So they put away the foreign gods from among them and served the Lord. And His soul could no longer endure the misery of Israel. (Judges 10:16)
Now I don’t want to give you the wrong idea about God, but He’s really just a big softie at heart.
Because of His love for us, God will at times “chastise” us, or allow trouble into our lives, for the sake of getting us to turn from our sins. A good parent will do what it takes to keep their child from playing football on a freeway. Yet I’m like that rebellious child. I get enticed by the fast cars and noise and think the freeway is a fun place to play the game of life. I find my Good Father will lovingly do whatever it takes to get me to turn around and stop walking towards that evil highway.
Once we turn around though, God shows His true colors. He’s not angry with us over our sins, as much as He is grieved over what we are doing to ourselves. When we get those amazing moments of clarity, realize we’re heading for disaster, cry out to Him for mercy, and most importantly actually turn around from the highway to hell, He quickly and lovingly responds with mercy, forgiveness, and help. Do you need to turn around friend? God isn’t trying to destroy you, He’s trying to save you. Turn around.
This week’s Pastor to Person was written by Caleb Beller:
Act 14:21 “And when they had preached the gospel to that city and made many disciples, they returned to Lystra, Iconium, and Antioch”
The term “hero,” describes a broad spectrum of individuals. Heroes range from fictional to non-fictional. Real heroes to me are the ones who run in when our natural instinct says run away! When Paul finished his mission, he could have headed directly home. It would be only half the distance of retracing his danger-filled steps. He was rejected in Antioch, nearly killed in Iconium, and stoned in Lystra. Why would he go back!
Act 14:22 “strengthening the souls of the disciples, exhorting them to continue in the faith, and saying, “We must through many tribulations enter the kingdom of God.” Like Desmond Dawes, in the movie Hacksaw Ridge, Paul seems to say, “just one more.” Paul’s focus was not on the pain but the people. He saw souls whom Jesus had died for. Paul knew how hard it would be for these new believers to grow in such a hostile environment. Paul didn’t just preach love, he lived it. Jesus said, “Greater love has no one than this, than to lay down one’s life for his friends.”
Have you been rejected or hurt while trying to reach people with the Gospel? Are we avoiding those places for fear it will happen again? Family members, colleagues? May Paul’s courage inspire us to go back into the flames, clothed in the love of Christ, with the hope of the Gospel.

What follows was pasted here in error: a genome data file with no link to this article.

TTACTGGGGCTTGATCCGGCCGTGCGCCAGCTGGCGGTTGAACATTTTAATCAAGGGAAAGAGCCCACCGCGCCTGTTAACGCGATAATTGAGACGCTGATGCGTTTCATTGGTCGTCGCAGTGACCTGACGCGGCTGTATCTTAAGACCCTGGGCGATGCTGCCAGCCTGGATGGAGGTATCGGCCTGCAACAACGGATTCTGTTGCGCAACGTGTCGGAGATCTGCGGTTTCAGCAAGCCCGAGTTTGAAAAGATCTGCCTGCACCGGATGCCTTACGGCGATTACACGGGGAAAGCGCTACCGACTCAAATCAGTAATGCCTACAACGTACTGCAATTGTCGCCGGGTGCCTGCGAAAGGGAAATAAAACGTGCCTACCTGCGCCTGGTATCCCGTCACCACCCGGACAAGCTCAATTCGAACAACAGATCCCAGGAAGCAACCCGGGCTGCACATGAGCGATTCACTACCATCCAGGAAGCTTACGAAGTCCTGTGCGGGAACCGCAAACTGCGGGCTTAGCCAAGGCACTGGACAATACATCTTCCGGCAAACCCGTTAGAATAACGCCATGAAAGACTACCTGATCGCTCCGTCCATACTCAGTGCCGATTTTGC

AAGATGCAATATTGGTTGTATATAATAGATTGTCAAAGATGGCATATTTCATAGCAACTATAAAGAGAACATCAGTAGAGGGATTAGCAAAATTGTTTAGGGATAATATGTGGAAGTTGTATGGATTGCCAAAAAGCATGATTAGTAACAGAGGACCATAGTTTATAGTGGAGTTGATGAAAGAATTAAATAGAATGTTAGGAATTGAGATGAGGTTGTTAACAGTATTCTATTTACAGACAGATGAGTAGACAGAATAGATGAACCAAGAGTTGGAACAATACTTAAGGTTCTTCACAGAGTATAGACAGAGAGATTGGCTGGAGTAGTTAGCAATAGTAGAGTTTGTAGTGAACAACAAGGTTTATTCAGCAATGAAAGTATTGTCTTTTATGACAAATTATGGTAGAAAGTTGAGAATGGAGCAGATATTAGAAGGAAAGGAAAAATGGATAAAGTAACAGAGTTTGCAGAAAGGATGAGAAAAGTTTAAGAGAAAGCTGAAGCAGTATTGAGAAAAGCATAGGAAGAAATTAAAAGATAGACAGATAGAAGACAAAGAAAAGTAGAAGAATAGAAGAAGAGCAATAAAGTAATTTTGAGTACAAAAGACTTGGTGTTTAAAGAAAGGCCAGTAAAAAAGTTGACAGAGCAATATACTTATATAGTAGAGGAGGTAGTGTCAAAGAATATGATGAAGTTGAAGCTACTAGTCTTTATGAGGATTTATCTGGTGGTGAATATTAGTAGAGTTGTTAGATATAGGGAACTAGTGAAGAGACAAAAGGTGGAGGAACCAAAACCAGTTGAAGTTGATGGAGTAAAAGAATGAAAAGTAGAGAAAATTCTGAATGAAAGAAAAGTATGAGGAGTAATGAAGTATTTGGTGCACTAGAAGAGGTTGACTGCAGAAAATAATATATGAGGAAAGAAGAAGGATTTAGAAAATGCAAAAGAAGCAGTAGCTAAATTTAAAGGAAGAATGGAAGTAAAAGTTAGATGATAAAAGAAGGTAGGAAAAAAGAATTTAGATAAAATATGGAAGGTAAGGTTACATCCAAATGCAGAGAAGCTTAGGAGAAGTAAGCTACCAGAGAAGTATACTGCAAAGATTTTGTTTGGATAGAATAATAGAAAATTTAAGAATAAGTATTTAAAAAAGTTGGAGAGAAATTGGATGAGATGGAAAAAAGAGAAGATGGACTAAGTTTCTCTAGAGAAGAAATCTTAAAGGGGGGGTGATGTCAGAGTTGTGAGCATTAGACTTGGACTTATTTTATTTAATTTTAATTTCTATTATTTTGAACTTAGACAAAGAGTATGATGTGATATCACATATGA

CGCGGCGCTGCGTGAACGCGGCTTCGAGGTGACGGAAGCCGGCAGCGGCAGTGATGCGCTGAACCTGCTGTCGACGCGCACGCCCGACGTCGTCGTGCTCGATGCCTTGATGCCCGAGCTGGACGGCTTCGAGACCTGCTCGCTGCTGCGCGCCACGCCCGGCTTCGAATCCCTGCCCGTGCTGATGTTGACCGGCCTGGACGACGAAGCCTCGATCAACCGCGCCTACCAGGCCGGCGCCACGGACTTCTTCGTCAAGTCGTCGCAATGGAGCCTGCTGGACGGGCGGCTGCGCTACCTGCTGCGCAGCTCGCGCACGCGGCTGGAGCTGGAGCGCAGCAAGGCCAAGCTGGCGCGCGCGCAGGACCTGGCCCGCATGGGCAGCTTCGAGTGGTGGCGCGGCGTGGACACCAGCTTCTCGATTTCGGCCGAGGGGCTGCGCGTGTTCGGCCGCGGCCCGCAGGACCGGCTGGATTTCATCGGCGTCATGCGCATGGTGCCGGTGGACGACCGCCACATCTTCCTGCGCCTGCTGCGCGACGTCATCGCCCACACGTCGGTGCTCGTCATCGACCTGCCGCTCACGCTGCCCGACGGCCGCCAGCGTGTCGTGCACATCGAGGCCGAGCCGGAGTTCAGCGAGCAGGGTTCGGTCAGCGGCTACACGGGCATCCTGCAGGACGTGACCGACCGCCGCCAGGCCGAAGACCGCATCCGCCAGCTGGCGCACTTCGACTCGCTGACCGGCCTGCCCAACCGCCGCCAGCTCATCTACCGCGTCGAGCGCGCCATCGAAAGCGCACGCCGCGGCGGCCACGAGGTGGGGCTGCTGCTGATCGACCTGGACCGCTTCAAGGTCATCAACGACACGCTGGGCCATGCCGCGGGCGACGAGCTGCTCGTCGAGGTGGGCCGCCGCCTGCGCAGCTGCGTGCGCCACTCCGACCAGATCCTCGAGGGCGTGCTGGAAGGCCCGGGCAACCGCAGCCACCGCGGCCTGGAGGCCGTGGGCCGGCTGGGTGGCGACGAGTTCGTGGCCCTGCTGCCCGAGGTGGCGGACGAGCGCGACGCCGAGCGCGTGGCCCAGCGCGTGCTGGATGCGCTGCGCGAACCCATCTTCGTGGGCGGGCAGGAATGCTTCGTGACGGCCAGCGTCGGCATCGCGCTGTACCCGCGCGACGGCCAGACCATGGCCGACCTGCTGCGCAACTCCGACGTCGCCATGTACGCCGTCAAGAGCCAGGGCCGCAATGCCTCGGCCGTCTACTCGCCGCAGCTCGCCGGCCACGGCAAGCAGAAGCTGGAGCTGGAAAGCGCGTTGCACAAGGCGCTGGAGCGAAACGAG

Courage is not the absence of fear, but rather the assessment that something else is more important than fear. — Franklin D. Roosevelt
Then the Commander of the Lord’s army said to Joshua, “Take your sandal off your foot, for the place where you stand is holy.” And Joshua did so. (Joshua 5:15)
It happened to Jacob when he was fleeing his brother and heading to the land of his ancestors. Alone and afraid of what lie ahead, Jacob lay down that night with a stone for his pillow. God spoke to Jacob in a dream and told him that He would be with him and help him. Jacob awoke from his dream and exclaimed, “Wow, God was here, and I didn’t even know it” (Gen. 28:16)
It happened to Moses. Tending his flock on a mountainside, Moses’ attention was drawn to a bush that was on fire. God began to speak from that bush and told Moses to take off his sandals because he was standing on “holy ground” (Ex. 3:5). God continued to speak and told Moses that He was calling him to a great adventure. Moses didn’t need to be afraid because God was with him.
Joshua was about to face his first battle in the conquest of the Promised Land. It would be a long, fierce war. Joshua needn’t be afraid. God was with him. He just needed to take off his sandals and acknowledge that fact. Holy ground is where God is.
Are you facing challenges? Beloved, God is with you. Acknowledge His presence. You are not alone. Take off your shoes.
So when they had eaten breakfast, Jesus said to Simon Peter, “Simon, son of Jonah, do you love Me more than these?” He said to Him, “Yes, Lord; You know that I love You.” He said to him, “Feed My lambs.” (John 21:15)